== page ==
State Politics

Gun-rights advocates hope to build weapons at Capitol

In this May 10, 2013 photo, Cody Wilson holds what he calls a Liberator pistol that was completely made on a 3-D-printer at his home in Austin. With the advent of 3-D printers capable of producing plastic weapons, the House voted on Tuesday, Dec. 3, 2013, to renew a 25-year-old prohibition against firearms that can evade metal detectors and X-ray machines. Wilson, founder of Defense Distributed, a nonprofit that advocates the free distribution of information on 3-D printed weapons, posted blueprints online for using the printers to make the pistol which he says he designed, before being ordered by the State Department to take them down after two days. He now is part of a demonstration planned for next week at the Texas Capitol. (AP Photo/Austin American Statesman, Jay Janner)
In this May 10, 2013 photo, Cody Wilson holds what he calls a Liberator pistol that was completely made on a 3-D-printer at his home in Austin. With the advent of 3-D printers capable of producing plastic weapons, the House voted on Tuesday, Dec. 3, 2013, to renew a 25-year-old prohibition against firearms that can evade metal detectors and X-ray machines. Wilson, founder of Defense Distributed, a nonprofit that advocates the free distribution of information on 3-D printed weapons, posted blueprints online for using the printers to make the pistol which he says he designed, before being ordered by the State Department to take them down after two days. He now is part of a demonstration planned for next week at the Texas Capitol. (AP Photo/Austin American Statesman, Jay Janner) AP

Second Amendment advocates plan to manufacture guns at the Texas Capitol during an armed rally set for the opening day of the 2015 legislative session Tuesday.

Come and Take It Texas announced this week that it has bought “the Ghost Gunner,” a machine that uses 3-D technology to build firearms, for Tuesday’s event. Participants had already planned to carry rifles and shotguns to protest the state’s gun laws.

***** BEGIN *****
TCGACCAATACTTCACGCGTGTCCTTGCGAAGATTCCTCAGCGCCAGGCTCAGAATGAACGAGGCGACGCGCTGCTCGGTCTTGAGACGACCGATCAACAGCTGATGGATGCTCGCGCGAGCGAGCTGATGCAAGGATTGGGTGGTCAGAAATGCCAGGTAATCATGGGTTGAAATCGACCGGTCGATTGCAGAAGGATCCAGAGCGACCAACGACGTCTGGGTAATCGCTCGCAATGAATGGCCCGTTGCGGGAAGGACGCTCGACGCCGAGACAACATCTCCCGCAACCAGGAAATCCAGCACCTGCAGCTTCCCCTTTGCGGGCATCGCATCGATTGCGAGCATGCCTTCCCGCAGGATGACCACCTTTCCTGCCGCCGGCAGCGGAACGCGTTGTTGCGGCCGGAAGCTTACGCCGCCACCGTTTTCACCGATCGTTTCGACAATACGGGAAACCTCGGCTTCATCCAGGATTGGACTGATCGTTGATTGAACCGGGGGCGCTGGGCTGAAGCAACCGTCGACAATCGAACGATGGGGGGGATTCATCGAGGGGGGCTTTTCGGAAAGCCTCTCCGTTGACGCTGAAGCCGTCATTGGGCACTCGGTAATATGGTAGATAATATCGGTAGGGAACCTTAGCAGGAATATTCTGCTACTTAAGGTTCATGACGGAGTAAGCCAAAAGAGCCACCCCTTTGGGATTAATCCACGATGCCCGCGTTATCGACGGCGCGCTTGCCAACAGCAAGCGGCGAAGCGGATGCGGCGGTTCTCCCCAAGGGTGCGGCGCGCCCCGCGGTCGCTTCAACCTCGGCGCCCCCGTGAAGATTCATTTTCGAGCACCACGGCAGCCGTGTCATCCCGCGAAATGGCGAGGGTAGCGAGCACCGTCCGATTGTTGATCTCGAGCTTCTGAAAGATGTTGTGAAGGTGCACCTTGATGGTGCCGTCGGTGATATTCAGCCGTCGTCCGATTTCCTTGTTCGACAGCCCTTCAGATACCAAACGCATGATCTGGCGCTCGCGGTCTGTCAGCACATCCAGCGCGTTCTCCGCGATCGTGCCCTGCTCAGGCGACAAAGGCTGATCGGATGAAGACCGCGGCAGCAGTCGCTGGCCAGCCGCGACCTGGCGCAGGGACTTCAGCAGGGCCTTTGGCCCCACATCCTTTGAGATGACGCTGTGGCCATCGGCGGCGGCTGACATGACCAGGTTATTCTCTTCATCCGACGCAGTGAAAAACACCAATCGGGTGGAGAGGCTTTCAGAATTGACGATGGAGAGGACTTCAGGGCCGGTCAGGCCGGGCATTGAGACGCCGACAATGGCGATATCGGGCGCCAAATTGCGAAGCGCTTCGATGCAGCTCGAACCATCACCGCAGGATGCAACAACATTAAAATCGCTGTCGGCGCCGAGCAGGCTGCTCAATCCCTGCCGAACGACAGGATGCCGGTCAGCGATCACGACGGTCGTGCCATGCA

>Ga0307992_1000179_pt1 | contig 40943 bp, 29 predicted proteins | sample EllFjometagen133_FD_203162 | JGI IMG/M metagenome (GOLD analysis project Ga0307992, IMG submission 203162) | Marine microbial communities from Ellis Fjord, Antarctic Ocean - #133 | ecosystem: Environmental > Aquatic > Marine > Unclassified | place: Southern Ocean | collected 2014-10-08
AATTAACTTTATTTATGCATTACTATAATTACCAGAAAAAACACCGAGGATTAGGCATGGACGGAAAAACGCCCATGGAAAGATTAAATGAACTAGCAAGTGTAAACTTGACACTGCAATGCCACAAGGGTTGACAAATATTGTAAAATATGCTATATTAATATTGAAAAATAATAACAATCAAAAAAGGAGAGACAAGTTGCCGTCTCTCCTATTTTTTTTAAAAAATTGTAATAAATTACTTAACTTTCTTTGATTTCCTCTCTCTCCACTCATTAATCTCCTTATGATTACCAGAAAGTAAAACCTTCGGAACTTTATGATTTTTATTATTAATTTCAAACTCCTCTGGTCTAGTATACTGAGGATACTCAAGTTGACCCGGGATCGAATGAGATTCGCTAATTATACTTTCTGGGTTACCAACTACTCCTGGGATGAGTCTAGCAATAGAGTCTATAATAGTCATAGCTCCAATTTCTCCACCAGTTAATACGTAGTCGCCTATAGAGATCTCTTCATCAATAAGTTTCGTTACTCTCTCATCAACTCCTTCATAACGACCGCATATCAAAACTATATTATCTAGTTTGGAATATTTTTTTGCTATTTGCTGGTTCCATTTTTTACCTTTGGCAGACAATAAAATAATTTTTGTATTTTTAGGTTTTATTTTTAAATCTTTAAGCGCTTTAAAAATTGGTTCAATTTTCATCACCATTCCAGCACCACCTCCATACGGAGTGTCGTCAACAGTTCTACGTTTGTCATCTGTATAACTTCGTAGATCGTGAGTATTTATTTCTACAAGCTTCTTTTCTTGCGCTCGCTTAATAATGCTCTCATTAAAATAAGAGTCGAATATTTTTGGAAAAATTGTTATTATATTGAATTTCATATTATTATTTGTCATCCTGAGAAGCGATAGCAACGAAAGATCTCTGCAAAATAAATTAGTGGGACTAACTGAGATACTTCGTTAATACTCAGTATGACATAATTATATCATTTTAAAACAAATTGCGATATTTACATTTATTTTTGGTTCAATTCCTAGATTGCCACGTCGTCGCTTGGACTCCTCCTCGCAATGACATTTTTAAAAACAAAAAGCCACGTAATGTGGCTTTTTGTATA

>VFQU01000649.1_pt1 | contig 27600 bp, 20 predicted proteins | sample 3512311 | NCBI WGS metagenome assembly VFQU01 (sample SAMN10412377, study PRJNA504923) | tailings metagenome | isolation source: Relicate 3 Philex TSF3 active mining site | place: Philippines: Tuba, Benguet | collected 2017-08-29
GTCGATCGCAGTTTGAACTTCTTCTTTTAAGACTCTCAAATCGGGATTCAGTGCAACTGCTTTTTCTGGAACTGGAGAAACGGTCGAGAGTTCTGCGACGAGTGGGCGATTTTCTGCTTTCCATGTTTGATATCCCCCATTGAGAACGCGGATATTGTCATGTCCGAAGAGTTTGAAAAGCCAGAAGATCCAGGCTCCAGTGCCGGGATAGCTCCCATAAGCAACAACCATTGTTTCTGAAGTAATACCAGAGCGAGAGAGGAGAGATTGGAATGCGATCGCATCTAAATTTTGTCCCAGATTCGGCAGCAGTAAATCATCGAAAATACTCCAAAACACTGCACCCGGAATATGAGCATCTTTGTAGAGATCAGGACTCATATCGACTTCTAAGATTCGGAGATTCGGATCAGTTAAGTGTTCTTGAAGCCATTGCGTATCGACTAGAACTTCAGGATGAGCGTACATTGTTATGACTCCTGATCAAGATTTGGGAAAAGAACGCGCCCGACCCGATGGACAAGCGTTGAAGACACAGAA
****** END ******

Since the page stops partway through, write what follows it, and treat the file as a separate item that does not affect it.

“Things just got a little more interesting on the 13th,” an organizer wrote on the group’s Facebook page.

The Ghost Gunner can make the lower receiver of an AR-15. The machine, which produces designs in metal instead of plastic like a typical 3-D printer, was invented by Austin-based gun-rights activist Cody Wilson. Wilson, whose nonprofit Defense Distributed sells the Ghost Gunner for about $1,500, created the world’s first 3-D printable gun in 2013.

The rally, held in support of a bill filed by Rep. Jonathan Stickland, R-Bedford, is part of a push to scrap the state’s handgun-licensing requirements during the legislative session. Stickland did not respond to a request for comment.

Gun-rights supporters are divided over the use of armed rallies to raise awareness of their cause. Some view the tactic — which has featured protesters carrying assault rifles and other weapons in city streets — as overly aggressive. The possible 3-D printing of firearms at such a rally has added another layer of controversy.

At a second rally planned in January by Open Carry Texas, participants will have empty holsters instead of firearms. The group’s founder, C.J. Grisham, said Tuesday that he had reached out to the other event’s organizers and asked them not to use the Ghost Gunner.

“I don’t understand the purpose of it,” Grisham said. “It seems confrontational and … needless. I mean it’s the first day of the Legislature. We are this close to getting open carry passed, and now these guys want to come and manufacture a firearm on the steps of the Capitol? I just don’t get it.”

Plans for firearm manufacturing at the rally also drew criticism from Moms Demand Action for Gun Sense in America, a group that advocates for tighter gun control.

“If this type of extreme behavior is happening now, what will Texas look like without any kind of reasonable licensing requirement at all, which is their ultimate goal?” said Claire Elizabeth, the president of the group’s Texas chapter.

Come and Take It Texas did not respond to a request for comment.

Texas, which allows the public display of long guns like rifles and shotguns, legalized the concealed carrying of handguns with a license in 1995. It is one of six states that specifically prohibit openly carrying handguns, according to the Law Center to Prevent Gun Violence.

Stickland’s measure is among several targeting handgun restrictions, but it is the only one that proposes lifting licensing requirements altogether.

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